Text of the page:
Rob Campbell doesn’t remember a day of his life growing up where there wasn’t a family owned Ford truck sitting in the driveway. “My dad was always a big Ford fan, and with the exception of a 30-day period when we had a loaner Chevy, he’s always had a Blue Oval workhorse of his own,” Rob states. So it was only natural that when Rob wanted to build a hot rod truck with all the fixings, it would have to be a Ford. That would certainly make his dad proud.
Rob grew up along the mighty Mississippi, moving from Iowa to Illinois and finally south to St Louis, Missouri, where he ended up making his home. His dad was a “hands-on” guy and managed a small, local lumberyard. His pop taught him everything he knew, from landscaping to construction and even something that would come into greater use: auto repair.
Since Rob grew up in such a dedicated Ford family, it’s only natural that when the time came, he would follow suit. Even though he has owned a few Jeeps and Chevys over the years, Rob has always maintained a Ford truck. Today you’ll find his daily driver 2017 Ford F10 King Ranch in the driveway, ready to do his daily chores and scratch that Dearborn-bred itch he’d cultivated his entire life.
Though he loves his late-model trick truck, stuffed with the modern conveniences that make life a little easier these days, Rob still felt he was missing something. Deep down he wanted a ride that harkened back to his childhood, and his dad’s old-school Ford rides. So he started looking for a suitable project ride that could be built into a modern-day killer with the vintage looks he craved.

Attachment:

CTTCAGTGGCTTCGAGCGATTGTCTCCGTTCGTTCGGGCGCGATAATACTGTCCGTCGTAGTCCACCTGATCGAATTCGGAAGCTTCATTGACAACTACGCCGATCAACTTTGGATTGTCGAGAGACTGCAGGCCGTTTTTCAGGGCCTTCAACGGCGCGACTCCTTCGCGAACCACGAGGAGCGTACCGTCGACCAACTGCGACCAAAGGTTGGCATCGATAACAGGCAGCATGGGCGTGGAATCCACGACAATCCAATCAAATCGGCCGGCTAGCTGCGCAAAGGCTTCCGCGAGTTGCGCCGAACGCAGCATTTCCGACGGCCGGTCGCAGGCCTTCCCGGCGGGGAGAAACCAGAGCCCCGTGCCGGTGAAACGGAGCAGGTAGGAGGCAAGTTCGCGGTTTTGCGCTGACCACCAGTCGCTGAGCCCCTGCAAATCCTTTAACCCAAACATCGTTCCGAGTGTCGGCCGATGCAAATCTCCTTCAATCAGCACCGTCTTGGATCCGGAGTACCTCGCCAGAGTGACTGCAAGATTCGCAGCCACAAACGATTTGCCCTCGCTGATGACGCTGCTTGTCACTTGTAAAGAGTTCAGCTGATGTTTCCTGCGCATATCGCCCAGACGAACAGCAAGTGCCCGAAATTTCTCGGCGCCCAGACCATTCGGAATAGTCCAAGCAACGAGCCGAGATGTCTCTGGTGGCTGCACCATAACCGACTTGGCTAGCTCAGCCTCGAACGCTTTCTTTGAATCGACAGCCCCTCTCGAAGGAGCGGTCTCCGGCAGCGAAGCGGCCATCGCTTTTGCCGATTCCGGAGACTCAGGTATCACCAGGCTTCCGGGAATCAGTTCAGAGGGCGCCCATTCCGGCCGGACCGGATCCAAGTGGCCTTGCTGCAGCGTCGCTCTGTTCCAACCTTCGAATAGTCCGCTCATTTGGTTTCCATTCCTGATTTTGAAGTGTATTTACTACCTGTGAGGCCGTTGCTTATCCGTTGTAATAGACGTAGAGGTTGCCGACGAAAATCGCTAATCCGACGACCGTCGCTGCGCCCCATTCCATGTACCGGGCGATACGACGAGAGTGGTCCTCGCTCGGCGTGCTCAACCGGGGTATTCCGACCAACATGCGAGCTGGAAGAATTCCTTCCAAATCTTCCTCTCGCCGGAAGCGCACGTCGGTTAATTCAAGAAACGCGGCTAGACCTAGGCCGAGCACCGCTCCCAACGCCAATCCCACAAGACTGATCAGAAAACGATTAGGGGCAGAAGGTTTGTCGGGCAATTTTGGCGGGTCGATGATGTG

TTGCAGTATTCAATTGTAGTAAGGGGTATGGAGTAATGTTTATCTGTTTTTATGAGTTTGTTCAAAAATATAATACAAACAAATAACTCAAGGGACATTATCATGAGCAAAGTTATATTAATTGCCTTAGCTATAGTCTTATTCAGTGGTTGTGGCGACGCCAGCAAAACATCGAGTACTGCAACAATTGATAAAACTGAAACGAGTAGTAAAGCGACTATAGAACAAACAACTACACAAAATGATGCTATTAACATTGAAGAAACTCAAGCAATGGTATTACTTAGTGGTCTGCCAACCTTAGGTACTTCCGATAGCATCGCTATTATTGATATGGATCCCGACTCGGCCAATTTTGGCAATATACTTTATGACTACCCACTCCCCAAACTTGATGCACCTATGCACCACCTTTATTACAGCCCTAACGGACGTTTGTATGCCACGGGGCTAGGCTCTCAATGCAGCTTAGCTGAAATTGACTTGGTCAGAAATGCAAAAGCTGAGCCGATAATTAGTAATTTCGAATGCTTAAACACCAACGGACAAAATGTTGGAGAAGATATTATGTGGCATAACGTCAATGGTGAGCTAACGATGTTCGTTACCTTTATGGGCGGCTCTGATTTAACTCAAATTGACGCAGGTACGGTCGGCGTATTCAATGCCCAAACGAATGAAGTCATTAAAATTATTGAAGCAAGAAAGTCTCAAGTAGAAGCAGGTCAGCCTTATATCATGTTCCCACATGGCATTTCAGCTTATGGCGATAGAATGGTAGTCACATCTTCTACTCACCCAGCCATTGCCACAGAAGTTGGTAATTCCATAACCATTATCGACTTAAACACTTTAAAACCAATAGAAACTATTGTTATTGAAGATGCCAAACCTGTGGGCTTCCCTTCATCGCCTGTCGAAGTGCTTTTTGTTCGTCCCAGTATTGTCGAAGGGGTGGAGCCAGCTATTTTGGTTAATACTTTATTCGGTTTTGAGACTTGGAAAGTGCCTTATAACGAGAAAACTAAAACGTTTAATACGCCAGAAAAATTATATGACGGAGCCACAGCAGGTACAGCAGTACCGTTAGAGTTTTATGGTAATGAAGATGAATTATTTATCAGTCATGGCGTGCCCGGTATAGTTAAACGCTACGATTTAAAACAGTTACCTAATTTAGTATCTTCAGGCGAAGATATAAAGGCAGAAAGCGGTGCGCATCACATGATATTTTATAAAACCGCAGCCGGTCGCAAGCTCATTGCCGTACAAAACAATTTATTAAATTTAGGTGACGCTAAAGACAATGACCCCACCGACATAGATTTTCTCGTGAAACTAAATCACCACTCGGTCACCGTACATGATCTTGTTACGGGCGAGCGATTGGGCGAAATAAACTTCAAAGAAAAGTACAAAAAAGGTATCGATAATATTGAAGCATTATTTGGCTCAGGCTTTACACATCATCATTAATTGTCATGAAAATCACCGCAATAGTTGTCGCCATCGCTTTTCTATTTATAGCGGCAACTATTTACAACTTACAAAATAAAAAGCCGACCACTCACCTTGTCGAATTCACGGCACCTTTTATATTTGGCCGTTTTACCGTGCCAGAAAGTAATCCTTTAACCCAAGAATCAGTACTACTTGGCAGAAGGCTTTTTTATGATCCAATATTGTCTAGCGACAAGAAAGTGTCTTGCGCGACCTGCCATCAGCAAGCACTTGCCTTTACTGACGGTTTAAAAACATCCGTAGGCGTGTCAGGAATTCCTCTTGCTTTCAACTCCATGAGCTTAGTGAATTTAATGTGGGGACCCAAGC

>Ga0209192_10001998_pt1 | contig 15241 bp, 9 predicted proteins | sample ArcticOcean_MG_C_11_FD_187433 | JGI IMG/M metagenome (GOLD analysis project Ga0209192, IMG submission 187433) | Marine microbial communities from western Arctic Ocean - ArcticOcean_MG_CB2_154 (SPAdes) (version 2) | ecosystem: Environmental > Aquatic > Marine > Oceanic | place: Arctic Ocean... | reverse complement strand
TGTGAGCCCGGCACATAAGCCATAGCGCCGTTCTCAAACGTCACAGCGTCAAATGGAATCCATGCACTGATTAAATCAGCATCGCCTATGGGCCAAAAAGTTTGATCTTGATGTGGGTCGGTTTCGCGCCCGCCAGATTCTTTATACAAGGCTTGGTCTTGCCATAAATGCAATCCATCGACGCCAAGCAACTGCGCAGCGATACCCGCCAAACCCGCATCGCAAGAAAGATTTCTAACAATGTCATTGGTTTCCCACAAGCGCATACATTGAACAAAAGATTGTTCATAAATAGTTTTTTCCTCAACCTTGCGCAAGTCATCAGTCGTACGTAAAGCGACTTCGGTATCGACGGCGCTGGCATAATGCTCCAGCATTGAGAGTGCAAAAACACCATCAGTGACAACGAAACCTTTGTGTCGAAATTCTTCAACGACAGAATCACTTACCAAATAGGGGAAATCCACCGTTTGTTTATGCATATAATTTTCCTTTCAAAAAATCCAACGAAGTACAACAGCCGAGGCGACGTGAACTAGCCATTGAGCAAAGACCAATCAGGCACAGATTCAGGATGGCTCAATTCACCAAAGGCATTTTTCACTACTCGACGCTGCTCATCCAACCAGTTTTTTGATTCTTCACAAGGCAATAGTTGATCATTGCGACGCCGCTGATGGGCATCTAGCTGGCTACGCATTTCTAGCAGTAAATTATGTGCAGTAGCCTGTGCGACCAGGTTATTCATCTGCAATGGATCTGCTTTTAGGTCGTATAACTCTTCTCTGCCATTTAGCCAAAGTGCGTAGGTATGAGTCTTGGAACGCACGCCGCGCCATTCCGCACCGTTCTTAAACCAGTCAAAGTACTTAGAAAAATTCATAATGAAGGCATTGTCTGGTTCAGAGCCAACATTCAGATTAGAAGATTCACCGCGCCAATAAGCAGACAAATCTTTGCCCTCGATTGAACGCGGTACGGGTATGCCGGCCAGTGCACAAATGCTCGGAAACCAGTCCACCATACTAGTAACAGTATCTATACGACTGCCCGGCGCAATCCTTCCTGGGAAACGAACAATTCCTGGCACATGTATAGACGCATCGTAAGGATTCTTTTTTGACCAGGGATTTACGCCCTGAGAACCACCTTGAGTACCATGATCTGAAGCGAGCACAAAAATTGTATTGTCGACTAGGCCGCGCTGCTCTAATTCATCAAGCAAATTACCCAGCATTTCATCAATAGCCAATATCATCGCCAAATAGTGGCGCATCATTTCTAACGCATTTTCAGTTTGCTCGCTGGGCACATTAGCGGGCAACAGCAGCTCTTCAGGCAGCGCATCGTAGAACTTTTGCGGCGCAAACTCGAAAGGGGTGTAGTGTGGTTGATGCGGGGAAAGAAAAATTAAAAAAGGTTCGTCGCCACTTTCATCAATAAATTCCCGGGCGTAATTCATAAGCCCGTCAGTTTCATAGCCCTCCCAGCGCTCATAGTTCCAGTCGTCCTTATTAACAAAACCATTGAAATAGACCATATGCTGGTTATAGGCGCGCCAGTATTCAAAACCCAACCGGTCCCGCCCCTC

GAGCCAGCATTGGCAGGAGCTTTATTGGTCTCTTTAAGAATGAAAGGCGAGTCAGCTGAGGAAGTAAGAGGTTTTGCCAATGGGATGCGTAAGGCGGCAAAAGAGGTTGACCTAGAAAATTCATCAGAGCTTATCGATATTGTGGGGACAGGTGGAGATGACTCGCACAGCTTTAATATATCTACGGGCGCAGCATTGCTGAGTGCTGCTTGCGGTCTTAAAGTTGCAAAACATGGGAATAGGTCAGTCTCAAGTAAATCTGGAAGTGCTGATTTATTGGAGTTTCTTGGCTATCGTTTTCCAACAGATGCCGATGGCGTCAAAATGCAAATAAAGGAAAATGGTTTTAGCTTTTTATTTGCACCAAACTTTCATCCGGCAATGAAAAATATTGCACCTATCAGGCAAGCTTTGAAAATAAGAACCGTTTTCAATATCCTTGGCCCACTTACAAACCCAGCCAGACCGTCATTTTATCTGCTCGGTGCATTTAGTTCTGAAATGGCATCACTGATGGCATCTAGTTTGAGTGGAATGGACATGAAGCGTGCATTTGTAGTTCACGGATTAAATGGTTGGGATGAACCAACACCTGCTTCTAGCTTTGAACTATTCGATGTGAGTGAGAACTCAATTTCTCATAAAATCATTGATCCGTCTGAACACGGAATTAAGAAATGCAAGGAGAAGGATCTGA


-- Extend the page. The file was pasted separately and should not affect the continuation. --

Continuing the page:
Rob always liked the look of the ’50s Blue Oval pickups. In his book, their styling just couldn’t be topped. So with that thought running circles in his head, he decided to look for a good example that would not only be a good builder, but one that would fulfill his checklist aesthetic values.
He soon came upon a nice 1953 50th anniversary edition F-100 for sale not far away, in Lebanon, Illinois, and decided to take a look. It still boasted its original flathead and three-speed transmission, as well as its original frame. There was some replaced sheetmetal and swathes of excessive filler, which was covered with a poor paintjob over its flanks. But Rob saw the big picture here and knew this ride could be his needed starting point to this build.
The seller was surprised he didn’t bring a trailer with him, but Rob insisted that if he bought the truck, he had every intention of hitting the road and driving the long dormant truck the 40 miles back home. Once a deal was struck he stayed true to his promise and took on the road with the sleepy 1953. He got just 4 miles from home when the truck just flat-out gave up. Now it was time for a tow truck!
Once home, Rob game-planned how he would upgrade the needy F-100 and get her roadworthy. The short list soon turned into a much longer list of needs and wants. Soon he realized to get her close to driveable he had to replace the wiring, add power steering and brakes, install a new bed out back, and, of course, do some much-needed bodywork and paint on the poorly redone body.
Unfortunately the project never hit stride. Due to work and family activities, spare time was hard to come by. However in the summer of 2015 Rob met the guys from Classic Car Studios (CCS) from right there in St. Louis, Missouri. The shop was making waves through their incredible restorations and forward-thinking customs. Rob went over to take a peek at the shop and check out their build quality work firsthand and was undoubtedly floored by what he saw. After some serious deliberation, Rob made the decision to let CCS do an entire makeover of the 1953. Game on!